Calculating Stopping Distance
* 1 Multiply vehicle velocity (miles per hour) by 5280 feet, and divide by 3600 seconds to convert from miles per hour to feet per second.
Example: (60 miles per hour) x (5280 feet) / (3600 seconds) = 88 feet per second
* 2 All drivers require time to perceive a hazard and react by beginning to brake. Average perception time is 0.75 second, and average reaction time is also 0.75 second, for a total of 1.5 seconds. Multiply velocity in feet per second by 1.5 seconds to find the distance traveled while the driver reacts and moves to brake.
Example: (88 feet per second) x (1.5 seconds) = 132 feet
* 3 Divide the initial velocity in feet per second by a reasonable acceleration (braking causes negative acceleration) to determine how long it will take the vehicle to stop. According to the Transportation Research Board of the National Academies, acceleration of -20 feet per second is a good estimate.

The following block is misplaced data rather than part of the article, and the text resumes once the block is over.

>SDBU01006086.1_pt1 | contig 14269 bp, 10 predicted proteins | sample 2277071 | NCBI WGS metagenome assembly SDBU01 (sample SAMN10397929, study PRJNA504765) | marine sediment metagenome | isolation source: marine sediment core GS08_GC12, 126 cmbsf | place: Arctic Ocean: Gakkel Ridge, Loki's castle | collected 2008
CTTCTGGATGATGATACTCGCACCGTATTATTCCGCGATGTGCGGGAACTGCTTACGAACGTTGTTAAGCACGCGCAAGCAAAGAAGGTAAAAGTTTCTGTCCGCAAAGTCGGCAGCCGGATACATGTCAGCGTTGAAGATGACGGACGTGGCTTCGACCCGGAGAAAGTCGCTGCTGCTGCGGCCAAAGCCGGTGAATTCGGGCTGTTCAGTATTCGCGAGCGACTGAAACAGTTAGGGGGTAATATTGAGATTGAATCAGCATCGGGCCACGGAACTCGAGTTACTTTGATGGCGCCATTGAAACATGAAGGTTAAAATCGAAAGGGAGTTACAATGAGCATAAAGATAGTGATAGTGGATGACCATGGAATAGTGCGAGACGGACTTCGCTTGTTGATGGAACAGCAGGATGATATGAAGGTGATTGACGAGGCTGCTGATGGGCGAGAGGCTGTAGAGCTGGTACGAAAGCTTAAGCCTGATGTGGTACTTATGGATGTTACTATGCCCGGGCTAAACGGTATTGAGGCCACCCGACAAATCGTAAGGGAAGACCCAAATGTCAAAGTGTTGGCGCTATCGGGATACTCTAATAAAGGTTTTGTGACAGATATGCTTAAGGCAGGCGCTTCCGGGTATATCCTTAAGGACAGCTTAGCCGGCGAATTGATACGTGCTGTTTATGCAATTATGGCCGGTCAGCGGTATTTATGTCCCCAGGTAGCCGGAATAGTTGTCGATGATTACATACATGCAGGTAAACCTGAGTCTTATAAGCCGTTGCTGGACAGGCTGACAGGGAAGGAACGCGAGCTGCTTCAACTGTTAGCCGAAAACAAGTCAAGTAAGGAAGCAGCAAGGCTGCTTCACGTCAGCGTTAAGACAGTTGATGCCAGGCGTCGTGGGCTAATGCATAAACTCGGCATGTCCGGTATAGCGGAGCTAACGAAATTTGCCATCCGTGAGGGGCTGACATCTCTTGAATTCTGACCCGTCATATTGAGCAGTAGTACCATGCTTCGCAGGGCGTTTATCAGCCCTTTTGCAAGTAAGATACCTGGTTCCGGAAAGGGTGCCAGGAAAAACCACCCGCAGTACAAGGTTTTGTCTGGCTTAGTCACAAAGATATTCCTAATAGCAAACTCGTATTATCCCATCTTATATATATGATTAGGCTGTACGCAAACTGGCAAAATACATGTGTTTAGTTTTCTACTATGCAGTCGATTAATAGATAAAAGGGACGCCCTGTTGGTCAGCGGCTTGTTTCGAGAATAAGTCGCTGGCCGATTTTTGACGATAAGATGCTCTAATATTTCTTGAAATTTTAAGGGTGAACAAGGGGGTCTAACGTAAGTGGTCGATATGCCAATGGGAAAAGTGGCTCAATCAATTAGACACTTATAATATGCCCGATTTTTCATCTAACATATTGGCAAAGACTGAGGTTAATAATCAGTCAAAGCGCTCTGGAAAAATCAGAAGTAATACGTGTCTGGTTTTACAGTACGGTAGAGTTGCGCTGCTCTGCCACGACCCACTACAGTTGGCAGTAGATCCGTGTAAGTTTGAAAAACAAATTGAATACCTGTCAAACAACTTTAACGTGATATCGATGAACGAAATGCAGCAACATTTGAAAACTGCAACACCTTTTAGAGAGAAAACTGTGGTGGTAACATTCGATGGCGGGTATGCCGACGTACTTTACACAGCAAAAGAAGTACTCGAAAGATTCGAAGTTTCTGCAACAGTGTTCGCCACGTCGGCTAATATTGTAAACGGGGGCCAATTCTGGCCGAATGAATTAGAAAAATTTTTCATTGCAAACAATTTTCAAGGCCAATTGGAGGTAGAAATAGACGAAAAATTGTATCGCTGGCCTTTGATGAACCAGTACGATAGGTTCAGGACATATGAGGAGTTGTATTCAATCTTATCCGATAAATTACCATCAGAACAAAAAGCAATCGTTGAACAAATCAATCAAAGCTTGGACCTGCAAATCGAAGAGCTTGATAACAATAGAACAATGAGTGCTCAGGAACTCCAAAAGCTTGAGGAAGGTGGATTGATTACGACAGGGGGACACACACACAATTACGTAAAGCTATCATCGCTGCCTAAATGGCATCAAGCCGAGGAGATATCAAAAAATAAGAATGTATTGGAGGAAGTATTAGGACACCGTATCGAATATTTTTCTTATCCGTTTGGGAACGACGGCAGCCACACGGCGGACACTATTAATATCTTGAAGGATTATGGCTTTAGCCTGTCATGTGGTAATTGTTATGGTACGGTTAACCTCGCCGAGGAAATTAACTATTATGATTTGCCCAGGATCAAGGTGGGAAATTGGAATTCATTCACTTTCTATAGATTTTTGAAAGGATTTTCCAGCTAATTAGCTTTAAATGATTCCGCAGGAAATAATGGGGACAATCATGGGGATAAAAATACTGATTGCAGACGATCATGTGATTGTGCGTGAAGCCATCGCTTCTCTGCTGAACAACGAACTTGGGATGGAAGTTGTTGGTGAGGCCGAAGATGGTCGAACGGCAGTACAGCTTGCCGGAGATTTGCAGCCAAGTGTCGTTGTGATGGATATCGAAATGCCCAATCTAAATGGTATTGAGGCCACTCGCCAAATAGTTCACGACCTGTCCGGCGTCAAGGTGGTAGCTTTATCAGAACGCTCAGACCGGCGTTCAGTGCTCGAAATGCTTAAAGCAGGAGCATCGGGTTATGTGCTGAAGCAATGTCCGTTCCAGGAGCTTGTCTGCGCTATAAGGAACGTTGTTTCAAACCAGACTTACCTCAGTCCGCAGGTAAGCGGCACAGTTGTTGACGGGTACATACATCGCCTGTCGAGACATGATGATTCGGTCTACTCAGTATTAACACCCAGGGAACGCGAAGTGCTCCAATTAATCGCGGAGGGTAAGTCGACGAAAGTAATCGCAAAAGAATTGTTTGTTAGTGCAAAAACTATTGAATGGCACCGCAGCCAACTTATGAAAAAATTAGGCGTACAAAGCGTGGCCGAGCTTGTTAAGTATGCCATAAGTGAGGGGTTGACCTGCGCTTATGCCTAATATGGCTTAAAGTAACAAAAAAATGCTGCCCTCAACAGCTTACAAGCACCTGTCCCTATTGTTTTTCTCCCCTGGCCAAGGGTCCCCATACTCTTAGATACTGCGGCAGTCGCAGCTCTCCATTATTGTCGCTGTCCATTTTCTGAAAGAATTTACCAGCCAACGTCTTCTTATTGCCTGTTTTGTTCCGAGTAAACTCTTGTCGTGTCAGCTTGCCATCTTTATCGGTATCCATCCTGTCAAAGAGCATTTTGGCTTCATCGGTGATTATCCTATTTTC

Example: (88 feet per second) / (- 20 feet per second) = 4.4 seconds
* 4 Calculate the distance traveled while braking by multiplying the total time spent braking by the average velocity (initial feet per second divided by 2). This is the braking distance.
Example: (4.4 seconds) x (88 feet per second / 2) = 193.6 feet
Be aware that higher velocity means a longer braking distance, but the relationship is not linear. A change in velocity from 30 mph to 60 mph increases braking distance four times.
* 5 Add together the perception and reaction distance from Step 2 and the braking distance from Step 4 to find the total stopping distance.
Example: (132 feet) + (193.6 feet) = 325.6 feet
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